Corporate governance in Asia generates higher returns

Corporate governance in Asia generates higher returns

03-07-2015 | Press release

Hong Kong, 03 July 2015 –Global asset manager Robeco recently collaborated with a team of students from the Hong Kong University of Science and Technology’s Business School (the HKUST Business School) to complete a study on “The Role of Governance relative to Environmental and Social Factors in Equity Returns”. The study found that Asian equity investors can capture better returns and lower portfolio risk by considering Environmental, Social and Governance (ESG) factors, specifically the governance factor.

The team is under the supervision of Professor Entela Benz from the Department of Finance at the HKUST Business School, and she said, “Among the three factors, we found that an improvement in corporate governance factors in Asian equities improves their risk/return profile. This indicates a meaningful market inefficiency and the fact that this effect is only manifested after two years also means that market participants in Asia are not considering corporate governance as a material factor when investing in stocks.”

The team conducted a series of correlation and causality tests on 1,375 public companies across Asia, Europe and North America, investigating how ESG factors impact stock prices and volatility using RobecoSAM’s Corporate Sustainability Assessment Scores (as proxies for ESG performance) and concluded that:

While there is a high degree of correlation between Environment, Social and Governance factors, causality analysis reveals that improvements in the Environment factor will eventually lead to improvements in Social and ultimately also Governance factors. However, in Asia the causality is much weaker as improvements in Environment only caused changes in the Social, but not in the Governance factor.

However, relative to other regions, the Governance factor is very important in Asia. An increase in the Governance factor in Asia improves the risk/return profile of the companies; in generating higher return while simultaneously reducing risk. The negative relationship between Governance and volatility seems less significant for other regions in the world, implying that markets outside Asia already price in good corporate governance.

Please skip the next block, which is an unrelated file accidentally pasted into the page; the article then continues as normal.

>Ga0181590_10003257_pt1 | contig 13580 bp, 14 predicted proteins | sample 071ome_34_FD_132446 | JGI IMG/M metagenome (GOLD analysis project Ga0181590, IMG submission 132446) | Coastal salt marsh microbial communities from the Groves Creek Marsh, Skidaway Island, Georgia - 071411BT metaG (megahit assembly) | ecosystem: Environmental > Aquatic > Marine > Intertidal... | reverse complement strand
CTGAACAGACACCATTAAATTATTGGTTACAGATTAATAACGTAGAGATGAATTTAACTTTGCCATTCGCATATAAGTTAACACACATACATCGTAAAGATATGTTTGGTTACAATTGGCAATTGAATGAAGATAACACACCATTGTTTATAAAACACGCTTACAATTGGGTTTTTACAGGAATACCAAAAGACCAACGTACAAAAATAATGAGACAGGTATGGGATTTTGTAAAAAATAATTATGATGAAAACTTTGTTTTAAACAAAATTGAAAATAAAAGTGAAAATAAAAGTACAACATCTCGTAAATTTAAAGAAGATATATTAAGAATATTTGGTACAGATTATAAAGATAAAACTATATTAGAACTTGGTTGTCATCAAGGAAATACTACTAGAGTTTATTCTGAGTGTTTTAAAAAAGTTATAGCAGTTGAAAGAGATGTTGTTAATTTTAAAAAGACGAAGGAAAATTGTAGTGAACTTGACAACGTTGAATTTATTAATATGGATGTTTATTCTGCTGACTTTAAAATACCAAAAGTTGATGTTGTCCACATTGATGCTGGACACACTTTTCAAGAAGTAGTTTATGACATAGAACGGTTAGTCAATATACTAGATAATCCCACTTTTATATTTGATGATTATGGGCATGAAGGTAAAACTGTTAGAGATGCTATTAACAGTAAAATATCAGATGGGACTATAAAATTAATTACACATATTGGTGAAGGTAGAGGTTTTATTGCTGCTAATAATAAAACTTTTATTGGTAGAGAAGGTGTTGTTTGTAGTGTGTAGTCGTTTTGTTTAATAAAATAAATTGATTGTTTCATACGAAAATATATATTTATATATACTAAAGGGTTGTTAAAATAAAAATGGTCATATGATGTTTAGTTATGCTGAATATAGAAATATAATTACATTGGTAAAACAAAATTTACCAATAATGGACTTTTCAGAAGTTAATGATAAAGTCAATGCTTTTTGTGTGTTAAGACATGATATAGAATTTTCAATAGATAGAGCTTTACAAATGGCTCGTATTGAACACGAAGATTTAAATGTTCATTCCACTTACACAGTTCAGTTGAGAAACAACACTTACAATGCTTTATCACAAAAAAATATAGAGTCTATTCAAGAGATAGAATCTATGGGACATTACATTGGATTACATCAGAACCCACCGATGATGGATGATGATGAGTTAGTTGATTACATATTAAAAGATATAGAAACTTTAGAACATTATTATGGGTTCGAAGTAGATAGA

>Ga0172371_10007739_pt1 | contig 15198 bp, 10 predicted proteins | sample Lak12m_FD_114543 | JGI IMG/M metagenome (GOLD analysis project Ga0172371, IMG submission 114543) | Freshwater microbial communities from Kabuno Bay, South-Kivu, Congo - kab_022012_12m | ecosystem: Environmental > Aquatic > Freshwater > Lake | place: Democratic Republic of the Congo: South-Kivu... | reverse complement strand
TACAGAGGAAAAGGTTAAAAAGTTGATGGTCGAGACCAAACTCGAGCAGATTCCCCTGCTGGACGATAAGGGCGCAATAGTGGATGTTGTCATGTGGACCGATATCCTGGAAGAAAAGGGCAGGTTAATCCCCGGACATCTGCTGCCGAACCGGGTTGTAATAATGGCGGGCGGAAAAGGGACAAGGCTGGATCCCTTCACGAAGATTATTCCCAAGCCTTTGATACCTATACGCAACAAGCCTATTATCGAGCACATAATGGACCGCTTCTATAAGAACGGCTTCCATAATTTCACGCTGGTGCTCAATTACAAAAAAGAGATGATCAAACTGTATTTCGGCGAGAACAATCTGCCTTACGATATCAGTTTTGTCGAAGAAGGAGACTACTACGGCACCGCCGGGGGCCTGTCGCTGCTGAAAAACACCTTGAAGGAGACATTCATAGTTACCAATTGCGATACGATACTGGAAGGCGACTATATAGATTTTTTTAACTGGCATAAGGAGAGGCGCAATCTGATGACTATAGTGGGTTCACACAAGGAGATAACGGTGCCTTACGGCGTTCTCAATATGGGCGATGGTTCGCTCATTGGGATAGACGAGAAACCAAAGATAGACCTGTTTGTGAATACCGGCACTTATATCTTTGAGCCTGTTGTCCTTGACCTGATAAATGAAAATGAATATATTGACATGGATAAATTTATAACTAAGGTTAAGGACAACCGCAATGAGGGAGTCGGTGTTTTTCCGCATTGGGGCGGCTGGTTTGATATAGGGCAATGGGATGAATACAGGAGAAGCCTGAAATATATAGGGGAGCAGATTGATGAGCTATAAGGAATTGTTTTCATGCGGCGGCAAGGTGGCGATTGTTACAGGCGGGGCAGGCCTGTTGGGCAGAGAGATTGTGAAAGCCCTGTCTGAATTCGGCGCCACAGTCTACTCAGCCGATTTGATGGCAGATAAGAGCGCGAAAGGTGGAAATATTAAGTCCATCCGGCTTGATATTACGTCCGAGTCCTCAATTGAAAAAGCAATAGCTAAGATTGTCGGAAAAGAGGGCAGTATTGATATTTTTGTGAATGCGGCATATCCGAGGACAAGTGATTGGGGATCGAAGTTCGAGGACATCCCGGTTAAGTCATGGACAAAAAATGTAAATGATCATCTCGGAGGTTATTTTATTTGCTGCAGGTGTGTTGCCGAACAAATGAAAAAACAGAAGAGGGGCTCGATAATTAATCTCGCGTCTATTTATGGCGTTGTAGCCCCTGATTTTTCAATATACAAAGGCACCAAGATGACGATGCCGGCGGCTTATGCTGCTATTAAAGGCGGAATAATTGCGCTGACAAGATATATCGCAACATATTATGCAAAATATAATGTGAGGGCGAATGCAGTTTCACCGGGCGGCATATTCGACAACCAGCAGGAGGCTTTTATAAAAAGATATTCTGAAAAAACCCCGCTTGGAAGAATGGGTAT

Investing in the top 10% of companies (by ESG scores) leads to higher dividend payout ratios and lower risk than the bottom 10% of ESG performers. Selecting the top 10% of companies generates a statistically significant higher dividend payout ratio. In addition, the same strategy for the universe of Asian companies would have provided a portfolio with significantly lower portfolio risk.

Arnout van Rijn, Chief Investment Officer, Robeco Asia Pacific said, “This is Robeco’s first research collaboration with an Asian university, and their findings further confirmed our approach to sustainability investing. This type of study is important as changes in regulations and the greater availability of ESG information has led to an increased interest among institutional asset owners in sustainable investing. It suggests active investors prepared to invest longer term in companies with good or improving governance are potentially able to capture better risk-adjusted returns.”

Responsible or sustainable investing has typically involved three main approaches: Exclusions, engagement and integration. Exclusions involve “norms-based” screening out of controversial companies, engagement involves dialogue with investee companies to improve performance on Environmental, Social and Governance (“ESG”) criteria, and integration includes a process of assessing how quantitative and qualitative ESG factors impact investment decisions.

ESG integration refers to the analysis of financially material ESG factors (positive and negative), that may affect investment decisions. Robeco believes that taking ESG criteria into account results in better-informed investment decisions and is necessary to fully grasp the risks and opportunities that are associated with the businesses in which we invest. In its most fundamental sense, integration thus involves the adjustment of financial model assumptions based on the sustainability performance of a company.

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Peggy Wu
Ryan Communication
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E-mail: peggy@ryancommunication.com

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